The method described here aims to simultaneously produce both queens and nuclei and would probably suit a medium-sized beekeeping operation, a few beekeepers working together, or an association’s breeding programme.
Section 7.1 – The Mating of Queens
The Mating of Queens – Use of nucs, mini-nucs and mini+ nucs Whether you are using natural queen cells, emergency queen cells, grafted queen cells or cells produced from larval transfer kits (such as Jenter or Cupkit), the next step in the process is finding a home for the queen…
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Queen Rearing and Bee Improvement Courses
BIBBA are committed to helping beekeepers to improve their bees and those of the surrounding area, by raising queens from their better colonies and culling the poorer ones. Bee Improvement should be of interest to all beekeepers and for a number of reasons including temper, quietness on the combs and…
BIBBA Conference 2023
BIBBA: Supporting Practical Beekeeping The 2023 BIBBA conference will be held in Carmarthen on Saturday 2nd and Sunday 3rd September. To help those travelling a long distance, the facility will be open to attendees from midday Friday 1st September. There will be a wide variety of topics to suit all…
NatBIP News No9
In the long-term we want to see a bee population that is locally adapted and truly sustainable, that is, for example, one that is not reliant on regular chemical treatments to control varroa.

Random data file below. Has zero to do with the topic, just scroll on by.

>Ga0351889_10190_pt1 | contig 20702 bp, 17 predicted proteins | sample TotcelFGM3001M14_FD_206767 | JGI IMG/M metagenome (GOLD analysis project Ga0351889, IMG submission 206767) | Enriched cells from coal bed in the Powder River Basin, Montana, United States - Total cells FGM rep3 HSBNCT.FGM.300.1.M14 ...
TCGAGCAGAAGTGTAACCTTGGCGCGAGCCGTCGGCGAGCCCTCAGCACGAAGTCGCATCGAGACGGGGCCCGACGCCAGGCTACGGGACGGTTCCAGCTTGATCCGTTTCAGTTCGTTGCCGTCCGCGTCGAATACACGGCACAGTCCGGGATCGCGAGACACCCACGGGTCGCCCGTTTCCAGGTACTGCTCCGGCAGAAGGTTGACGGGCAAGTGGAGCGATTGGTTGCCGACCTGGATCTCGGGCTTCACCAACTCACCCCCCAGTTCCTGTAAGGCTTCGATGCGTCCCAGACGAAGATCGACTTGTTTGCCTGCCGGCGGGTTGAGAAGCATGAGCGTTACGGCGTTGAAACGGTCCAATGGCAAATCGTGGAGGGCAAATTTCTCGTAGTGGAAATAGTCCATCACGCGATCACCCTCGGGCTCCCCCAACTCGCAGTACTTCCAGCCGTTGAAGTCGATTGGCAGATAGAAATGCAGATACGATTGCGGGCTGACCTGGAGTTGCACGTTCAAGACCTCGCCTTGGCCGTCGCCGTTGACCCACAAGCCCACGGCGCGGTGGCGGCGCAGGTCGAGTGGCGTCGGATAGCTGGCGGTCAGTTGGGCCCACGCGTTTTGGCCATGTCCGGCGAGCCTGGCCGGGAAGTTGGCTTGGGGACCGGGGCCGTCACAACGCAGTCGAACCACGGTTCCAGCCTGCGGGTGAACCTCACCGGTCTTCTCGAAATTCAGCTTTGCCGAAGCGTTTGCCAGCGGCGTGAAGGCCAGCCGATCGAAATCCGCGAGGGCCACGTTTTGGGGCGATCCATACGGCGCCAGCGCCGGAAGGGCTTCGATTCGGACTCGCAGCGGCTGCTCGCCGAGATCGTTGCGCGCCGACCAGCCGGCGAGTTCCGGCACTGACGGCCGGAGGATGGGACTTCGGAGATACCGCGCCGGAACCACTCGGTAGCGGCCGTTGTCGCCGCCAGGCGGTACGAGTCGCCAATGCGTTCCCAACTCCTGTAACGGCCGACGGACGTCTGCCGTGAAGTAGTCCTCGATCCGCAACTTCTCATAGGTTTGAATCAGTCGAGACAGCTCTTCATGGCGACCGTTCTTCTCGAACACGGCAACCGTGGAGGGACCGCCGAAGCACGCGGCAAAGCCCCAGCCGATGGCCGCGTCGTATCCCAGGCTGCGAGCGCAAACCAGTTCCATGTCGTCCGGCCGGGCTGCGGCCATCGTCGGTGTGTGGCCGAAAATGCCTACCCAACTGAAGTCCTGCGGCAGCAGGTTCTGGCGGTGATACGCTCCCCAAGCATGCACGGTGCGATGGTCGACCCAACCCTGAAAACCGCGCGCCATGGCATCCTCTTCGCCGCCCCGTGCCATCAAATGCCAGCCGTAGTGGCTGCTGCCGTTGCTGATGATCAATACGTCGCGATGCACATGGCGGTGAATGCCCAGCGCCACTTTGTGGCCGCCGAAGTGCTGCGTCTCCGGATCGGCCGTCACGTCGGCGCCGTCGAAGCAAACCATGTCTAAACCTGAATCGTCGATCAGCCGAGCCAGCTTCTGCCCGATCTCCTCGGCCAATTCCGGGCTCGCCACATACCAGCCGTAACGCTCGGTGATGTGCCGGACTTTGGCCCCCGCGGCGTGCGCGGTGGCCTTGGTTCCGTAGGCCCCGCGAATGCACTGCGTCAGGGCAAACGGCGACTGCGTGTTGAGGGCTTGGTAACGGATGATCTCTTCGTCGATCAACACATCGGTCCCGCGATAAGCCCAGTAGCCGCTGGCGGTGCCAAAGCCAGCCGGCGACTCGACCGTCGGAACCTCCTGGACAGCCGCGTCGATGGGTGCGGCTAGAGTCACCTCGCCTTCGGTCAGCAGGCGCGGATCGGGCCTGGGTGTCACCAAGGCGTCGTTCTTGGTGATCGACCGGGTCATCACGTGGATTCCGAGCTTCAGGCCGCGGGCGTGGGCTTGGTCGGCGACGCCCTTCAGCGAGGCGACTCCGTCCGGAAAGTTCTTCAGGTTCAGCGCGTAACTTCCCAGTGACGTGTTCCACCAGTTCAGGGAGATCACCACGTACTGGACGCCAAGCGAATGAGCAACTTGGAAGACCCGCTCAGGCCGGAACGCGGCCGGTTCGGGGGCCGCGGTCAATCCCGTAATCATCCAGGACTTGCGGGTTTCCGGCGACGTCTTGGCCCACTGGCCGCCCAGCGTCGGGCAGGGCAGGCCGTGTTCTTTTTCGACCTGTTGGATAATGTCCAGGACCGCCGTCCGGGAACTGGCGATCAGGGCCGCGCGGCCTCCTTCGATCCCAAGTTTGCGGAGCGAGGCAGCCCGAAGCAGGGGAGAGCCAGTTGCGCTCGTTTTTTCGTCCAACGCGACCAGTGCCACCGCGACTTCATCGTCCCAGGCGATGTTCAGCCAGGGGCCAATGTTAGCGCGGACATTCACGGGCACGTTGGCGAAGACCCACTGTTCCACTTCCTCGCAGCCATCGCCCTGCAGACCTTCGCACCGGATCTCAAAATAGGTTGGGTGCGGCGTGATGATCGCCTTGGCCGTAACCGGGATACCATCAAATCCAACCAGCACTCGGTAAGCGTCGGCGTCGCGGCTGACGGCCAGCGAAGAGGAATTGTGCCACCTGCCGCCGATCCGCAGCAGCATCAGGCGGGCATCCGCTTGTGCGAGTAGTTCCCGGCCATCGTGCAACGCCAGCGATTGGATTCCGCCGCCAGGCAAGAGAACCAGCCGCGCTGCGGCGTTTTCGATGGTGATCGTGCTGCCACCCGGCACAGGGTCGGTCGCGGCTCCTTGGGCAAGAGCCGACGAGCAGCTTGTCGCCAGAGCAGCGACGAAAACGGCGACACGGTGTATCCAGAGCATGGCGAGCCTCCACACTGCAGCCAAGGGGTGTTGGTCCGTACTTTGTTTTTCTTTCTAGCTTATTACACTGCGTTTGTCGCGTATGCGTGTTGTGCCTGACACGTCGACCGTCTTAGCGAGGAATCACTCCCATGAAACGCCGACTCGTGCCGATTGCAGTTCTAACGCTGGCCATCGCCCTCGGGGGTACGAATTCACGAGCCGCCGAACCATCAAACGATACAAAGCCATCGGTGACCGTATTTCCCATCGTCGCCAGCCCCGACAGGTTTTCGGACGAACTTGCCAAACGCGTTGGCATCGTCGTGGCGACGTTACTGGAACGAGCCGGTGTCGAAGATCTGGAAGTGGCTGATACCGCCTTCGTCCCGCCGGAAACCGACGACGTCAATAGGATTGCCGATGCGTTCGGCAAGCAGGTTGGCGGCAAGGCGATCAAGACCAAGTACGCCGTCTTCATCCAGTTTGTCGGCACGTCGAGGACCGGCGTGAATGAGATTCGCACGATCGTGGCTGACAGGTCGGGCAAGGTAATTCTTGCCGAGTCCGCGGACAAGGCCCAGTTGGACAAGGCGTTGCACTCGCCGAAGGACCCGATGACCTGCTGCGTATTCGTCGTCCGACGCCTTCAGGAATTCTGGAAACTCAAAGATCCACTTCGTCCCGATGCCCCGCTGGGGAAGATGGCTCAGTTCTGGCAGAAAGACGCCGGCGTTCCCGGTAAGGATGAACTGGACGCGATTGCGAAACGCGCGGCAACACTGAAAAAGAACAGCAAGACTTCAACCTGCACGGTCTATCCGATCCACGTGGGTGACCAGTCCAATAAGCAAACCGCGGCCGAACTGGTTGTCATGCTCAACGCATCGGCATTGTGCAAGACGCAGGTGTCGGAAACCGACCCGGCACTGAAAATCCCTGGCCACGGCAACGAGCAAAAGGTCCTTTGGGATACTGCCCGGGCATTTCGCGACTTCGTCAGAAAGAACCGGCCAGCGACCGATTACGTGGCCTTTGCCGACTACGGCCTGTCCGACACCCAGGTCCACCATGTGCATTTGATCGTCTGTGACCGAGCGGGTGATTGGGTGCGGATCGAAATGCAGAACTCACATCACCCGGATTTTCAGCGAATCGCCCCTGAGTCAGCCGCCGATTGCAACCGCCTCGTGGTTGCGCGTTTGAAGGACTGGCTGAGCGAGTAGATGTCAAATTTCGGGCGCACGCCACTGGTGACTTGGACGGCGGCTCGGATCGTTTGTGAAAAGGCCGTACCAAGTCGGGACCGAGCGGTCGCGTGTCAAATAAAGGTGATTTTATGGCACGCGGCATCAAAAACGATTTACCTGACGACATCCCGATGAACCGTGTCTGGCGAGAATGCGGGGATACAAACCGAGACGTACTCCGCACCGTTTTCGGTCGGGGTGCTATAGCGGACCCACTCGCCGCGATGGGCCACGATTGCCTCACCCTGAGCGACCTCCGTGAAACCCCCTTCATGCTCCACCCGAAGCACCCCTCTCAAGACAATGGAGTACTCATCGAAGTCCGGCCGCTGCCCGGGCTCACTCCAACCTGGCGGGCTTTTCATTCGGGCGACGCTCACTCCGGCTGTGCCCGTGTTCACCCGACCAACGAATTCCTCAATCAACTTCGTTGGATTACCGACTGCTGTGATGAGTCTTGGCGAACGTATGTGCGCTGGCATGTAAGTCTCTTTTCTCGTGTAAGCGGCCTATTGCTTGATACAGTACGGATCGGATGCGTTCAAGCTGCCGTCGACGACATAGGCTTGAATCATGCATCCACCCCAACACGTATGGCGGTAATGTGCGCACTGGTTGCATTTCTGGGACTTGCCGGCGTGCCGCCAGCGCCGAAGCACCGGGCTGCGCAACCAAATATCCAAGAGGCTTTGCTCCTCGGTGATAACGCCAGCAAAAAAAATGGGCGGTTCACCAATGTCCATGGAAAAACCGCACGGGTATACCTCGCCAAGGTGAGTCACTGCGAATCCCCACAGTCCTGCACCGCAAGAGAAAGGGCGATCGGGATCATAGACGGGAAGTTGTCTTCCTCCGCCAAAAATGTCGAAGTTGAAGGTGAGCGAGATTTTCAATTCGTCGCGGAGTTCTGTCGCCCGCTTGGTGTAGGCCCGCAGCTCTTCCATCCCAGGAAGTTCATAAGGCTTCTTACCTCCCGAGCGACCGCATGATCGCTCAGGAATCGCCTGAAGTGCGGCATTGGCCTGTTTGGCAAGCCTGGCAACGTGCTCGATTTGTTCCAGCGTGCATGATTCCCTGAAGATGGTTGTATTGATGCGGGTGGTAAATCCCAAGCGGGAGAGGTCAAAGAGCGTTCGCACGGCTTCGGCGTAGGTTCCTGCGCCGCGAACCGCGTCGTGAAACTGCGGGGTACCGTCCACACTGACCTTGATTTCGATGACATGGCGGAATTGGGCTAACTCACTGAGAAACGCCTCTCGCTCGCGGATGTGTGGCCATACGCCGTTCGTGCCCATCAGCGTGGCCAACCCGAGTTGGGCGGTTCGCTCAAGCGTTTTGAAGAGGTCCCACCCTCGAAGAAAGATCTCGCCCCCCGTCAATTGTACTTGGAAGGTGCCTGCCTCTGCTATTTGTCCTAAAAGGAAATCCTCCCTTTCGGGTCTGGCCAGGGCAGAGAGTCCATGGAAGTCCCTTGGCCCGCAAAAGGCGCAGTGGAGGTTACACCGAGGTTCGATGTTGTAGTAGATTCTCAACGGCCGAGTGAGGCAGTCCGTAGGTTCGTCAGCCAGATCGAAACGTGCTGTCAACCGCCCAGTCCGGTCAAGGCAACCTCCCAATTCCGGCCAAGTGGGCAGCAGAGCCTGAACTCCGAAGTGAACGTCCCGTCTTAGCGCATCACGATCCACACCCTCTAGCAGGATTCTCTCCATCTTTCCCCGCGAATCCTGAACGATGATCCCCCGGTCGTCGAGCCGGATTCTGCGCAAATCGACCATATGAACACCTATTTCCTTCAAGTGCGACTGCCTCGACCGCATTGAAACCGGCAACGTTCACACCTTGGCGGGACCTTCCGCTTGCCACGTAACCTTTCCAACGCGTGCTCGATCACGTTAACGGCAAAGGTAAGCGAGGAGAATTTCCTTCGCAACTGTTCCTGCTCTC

March 2022 BIBBA Monthly
Beowulf: my friend and mentor
Small Entrance Closures
YouTube – “The Sustainable Apiary”
Sandringham Report 2021
Sandringham Native Bee Project One of BIBBA’s Members, Eric Marshall, approached the Trustees to see if they would support a project to breed and rear native bees. Eric lives close to the Royal Sandringham Estate and it has been a key aim of BIBBA to develop a Special Apiary Project…
NatBIP News No 7
It is said that the duty of a gardener (and indeed, a farmer) is to leave the soil in better heart than it was found. As for beekeepers, the same could be said about our bees. It is good to leave better quality bees what than we started with. This could mean more ‘hardy’, ‘pest and disease resistant’, ‘good-tempered’ and ‘productive’ bees, or whatever characteristics we value.
Bee Improvement Strategies – Kevin Thorn – part three
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